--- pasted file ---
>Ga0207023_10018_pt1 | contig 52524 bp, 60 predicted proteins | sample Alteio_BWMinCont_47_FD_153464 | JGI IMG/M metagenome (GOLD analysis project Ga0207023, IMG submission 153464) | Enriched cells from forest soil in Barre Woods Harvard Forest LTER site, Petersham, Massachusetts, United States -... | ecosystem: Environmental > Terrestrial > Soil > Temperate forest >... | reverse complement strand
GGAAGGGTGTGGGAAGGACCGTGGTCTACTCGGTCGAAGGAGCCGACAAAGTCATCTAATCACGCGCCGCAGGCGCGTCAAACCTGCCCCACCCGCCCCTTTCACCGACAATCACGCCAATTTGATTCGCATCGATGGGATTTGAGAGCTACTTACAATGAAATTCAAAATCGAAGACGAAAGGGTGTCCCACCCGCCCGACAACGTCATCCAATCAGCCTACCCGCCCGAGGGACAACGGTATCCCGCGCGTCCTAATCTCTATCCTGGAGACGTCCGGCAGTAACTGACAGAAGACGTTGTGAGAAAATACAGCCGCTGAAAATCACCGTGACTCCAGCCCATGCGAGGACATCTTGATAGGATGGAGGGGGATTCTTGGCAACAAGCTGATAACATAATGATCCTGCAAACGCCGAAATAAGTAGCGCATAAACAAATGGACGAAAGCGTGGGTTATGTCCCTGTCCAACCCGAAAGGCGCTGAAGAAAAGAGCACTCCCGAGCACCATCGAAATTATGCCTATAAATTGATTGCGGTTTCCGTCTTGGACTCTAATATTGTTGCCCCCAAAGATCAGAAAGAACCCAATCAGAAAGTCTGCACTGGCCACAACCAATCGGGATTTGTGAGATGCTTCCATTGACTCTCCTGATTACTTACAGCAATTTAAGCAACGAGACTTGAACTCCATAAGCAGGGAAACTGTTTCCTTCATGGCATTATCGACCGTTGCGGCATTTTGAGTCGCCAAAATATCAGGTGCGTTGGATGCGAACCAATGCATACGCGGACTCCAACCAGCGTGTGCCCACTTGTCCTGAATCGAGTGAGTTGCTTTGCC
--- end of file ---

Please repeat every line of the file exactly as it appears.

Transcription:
>Ga0207023_10018_pt1 | contig 52524 bp, 60 predicted proteins | sample Alteio_BWMinCont_47_FD_153464 | JGI IMG/M metagenome (GOLD analysis project Ga0207023, IMG submission 153464) | Enriched cells from forest soil in Barre Woods Harvard Forest LTER site, Petersham, Massachusetts, United States -... | ecosystem: Environmental > Terrestrial > Soil > Temperate forest >... | reverse complement strand
GGAAGGGTGTGGGAAGGACCGTGGTCTACTCGGTCGAAGGAGCCGACAAAGTCATCTAATCACGCGCCGCAGGCGCGTCAAACCTGCCCCACCCGCCCCTTTCACCGACAATCACGCCAATTTGATTCGCATCGATGGGATTTGAGAGCTACTTACAATGAAATTCAAAATCGAAGACGAAAGGGTGTCCCACCCGCCCGACAACGTCATCCAATCAGCCTACCCGCCCGAGGGACAACGGTATCCCGCGCGTCCTAATCTCTATCCTGGAGACGTCCGGCAGTAACTGACAGAAGACGTTGTGAGAAAATACAGCCGCTGAAAATCACCGTGACTCCAGCCCATGCGAGGACATCTTGATAGGATGGAGGGGGATTCTTGGCAACAAGCTGATAACATAATGATCCTGCAAACGCCGAAATAAGTAGCGCATAAACAAATGGACGAAAGCGTGGGTTATGTCCCTGTCCAACCCGAAAGGCGCTGAAGAAAAGAGCACTCCCGAGCACCATCGAAATTATGCCTATAAATTGATTGCGGTTTCCGTCTTGGACTCTAATATTGTTGCCCCCAAAGATCAGAAAGAACCCAATCAGAAAGTCTGCACTGGCCACAACCAATCGGGATTTGTGAGATGCTTCCATTGACTCTCCTGATTACTTACAGCAATTTAAGCAACGAGACTTGAACTCCATAAGCAGGGAAACTGTTTCCTTCATGGCATTATCGACCGTTGCGGCATTTTGAGTCGCCAAAATATCAGGTGCGTTGGATGCGAACCAATGCATACGCGGACTCCAACCAGCGTGTGCCCACTTGTCCTGAATCGAGTGAGTTGCTTTGCC